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Bleeding in the White of the Eye (Subconjunctival Hemorrhage)

What is bleeding in the white of the eye?

If a small blood vessel breaks in the white part of your eye, the blood makes part of the white of your eye bright red. This is called a subconjunctival hemorrhage. The redness can increase over 24 to 48 hours, especially if you are taking aspirin or blood thinners. Usually, it clears up by itself in a week or two, just like a bruise on the skin does.

What is the cause?

Bleeding in the white of your eye can be caused by injuries, forceful coughing, vomiting or sneezing, or straining to have a bowel movement. Being on blood thinners such as aspirin or warfarin may increase the risk. However, most of the time, there is no clear cause for the bleeding.

What are the symptoms?

You will probably not know you have it unless you look in a mirror or someone tells you that your eye is red. Some people have a mild scratchy feeling in the eye. It should not affect your vision.

How is it diagnosed?

Your healthcare provider will ask about your symptoms and examine your eyes. Usually no tests are needed. If it happens to you a lot, a blood test may be done to check for a bleeding problem.

How is it treated?

Usually, no treatment is needed. In most cases, the redness in your eye goes away in 1 to 3 weeks. Your eye may turn yellow before it turns white again, as the blood is absorbed. Your provider may suggest that you use artificial tears eyedrops if your eye feels scratchy.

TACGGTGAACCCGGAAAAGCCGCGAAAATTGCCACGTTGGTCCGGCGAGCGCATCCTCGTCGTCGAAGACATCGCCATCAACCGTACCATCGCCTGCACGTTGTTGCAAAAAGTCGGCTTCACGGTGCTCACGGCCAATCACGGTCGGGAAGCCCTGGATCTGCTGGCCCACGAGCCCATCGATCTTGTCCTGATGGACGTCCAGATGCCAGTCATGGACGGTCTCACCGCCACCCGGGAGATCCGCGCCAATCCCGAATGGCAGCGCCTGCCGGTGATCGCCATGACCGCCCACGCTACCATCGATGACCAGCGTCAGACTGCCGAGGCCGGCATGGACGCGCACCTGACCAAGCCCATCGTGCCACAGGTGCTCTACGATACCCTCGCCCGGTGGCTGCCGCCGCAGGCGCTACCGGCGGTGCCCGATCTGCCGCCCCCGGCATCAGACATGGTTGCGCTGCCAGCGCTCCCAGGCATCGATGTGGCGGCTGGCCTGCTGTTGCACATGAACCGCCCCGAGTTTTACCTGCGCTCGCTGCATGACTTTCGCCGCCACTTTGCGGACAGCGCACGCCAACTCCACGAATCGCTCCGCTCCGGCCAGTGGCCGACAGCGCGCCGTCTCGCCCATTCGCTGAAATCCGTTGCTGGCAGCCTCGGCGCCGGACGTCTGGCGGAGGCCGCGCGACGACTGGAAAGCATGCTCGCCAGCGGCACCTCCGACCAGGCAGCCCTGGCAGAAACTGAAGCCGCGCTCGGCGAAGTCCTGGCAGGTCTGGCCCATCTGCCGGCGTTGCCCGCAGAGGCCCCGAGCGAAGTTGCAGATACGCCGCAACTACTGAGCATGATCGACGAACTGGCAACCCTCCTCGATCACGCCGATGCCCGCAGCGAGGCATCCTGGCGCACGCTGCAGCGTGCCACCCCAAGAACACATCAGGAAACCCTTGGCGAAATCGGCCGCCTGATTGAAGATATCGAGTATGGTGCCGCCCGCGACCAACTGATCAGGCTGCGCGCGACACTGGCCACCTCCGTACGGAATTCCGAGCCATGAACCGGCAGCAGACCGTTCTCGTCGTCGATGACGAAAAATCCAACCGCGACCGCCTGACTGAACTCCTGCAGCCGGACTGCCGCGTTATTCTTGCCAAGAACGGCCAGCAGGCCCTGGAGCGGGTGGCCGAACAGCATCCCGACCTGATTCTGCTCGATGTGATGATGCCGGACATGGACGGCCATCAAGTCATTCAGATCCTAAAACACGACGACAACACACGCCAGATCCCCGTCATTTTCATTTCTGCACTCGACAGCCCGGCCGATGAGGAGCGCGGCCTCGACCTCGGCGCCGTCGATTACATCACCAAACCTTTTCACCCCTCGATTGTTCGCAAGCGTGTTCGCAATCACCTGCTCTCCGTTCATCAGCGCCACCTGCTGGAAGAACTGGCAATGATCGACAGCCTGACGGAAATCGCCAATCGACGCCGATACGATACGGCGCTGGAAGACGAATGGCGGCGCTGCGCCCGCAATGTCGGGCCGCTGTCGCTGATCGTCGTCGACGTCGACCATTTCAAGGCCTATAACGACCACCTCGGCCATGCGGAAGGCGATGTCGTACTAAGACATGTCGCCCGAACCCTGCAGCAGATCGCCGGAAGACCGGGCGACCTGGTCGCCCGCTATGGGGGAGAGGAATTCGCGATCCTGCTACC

How can I take care of myself?

Follow the full course of treatment your healthcare provider prescribes. Ask your healthcare provider:

  • How long it will take to recover
  • What activities you should avoid and when you can return to your normal activities
  • How to take care of yourself at home
  • What symptoms or problems you should watch for and what to do if you have them

Make sure you know when you should come back for a checkup.

Reviewed for medical accuracy by faculty at the Wilmer Eye Institute at Johns Hopkins. Web site:
Developed by RelayHealth.
Adult Advisor 2015.1 published by RelayHealth.
Last modified: 2012-12-31
Last reviewed: 2014-10-28
This content is reviewed periodically and is subject to change as new health information becomes available. The information is intended to inform and educate and is not a replacement for medical evaluation, advice, diagnosis or treatment by a healthcare professional.
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